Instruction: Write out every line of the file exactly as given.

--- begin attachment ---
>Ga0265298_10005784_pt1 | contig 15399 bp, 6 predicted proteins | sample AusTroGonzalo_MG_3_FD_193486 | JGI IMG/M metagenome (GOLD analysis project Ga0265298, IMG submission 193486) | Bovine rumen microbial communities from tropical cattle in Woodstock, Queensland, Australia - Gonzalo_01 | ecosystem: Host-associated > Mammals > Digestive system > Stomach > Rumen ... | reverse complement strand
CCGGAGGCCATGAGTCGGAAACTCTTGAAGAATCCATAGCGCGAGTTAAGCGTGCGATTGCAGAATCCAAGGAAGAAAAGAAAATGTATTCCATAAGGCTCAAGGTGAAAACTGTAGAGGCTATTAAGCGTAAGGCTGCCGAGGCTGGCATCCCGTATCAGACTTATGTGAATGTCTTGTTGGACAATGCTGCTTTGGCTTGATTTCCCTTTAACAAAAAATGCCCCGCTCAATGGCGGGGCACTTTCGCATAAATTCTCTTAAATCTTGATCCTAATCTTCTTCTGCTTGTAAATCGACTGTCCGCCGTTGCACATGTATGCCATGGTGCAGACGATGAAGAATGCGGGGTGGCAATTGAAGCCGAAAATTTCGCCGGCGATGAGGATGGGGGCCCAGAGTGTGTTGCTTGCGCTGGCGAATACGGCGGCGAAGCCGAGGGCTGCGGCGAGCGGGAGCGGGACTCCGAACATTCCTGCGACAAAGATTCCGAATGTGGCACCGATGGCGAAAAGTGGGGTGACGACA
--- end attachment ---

>Ga0265298_10005784_pt1 | contig 15399 bp, 6 predicted proteins | sample AusTroGonzalo_MG_3_FD_193486 | JGI IMG/M metagenome (GOLD analysis project Ga0265298, IMG submission 193486) | Bovine rumen microbial communities from tropical cattle in Woodstock, Queensland, Australia - Gonzalo_01 | ecosystem: Host-associated > Mammals > Digestive system > Stomach > Rumen ... | reverse complement strand
CCGGAGGCCATGAGTCGGAAACTCTTGAAGAATCCATAGCGCGAGTTAAGCGTGCGATTGCAGAATCCAAGGAAGAAAAGAAAATGTATTCCATAAGGCTCAAGGTGAAAACTGTAGAGGCTATTAAGCGTAAGGCTGCCGAGGCTGGCATCCCGTATCAGACTTATGTGAATGTCTTGTTGGACAATGCTGCTTTGGCTTGATTTCCCTTTAACAAAAAATGCCCCGCTCAATGGCGGGGCACTTTCGCATAAATTCTCTTAAATCTTGATCCTAATCTTCTTCTGCTTGTAAATCGACTGTCCGCCGTTGCACATGTATGCCATGGTGCAGACGATGAAGAATGCGGGGTGGCAATTGAAGCCGAAAATTTCGCCGGCGATGAGGATGGGGGCCCAGAGTGTGTTGCTTGCGCTGGCGAATACGGCGGCGAAGCCGAGGGCTGCGGCGAGCGGGAGCGGGACTCCGAACATTCCTGCGACAAAGATTCCGAATGTGGCACCGATGGCGAAAAGTGGGGTGACGACA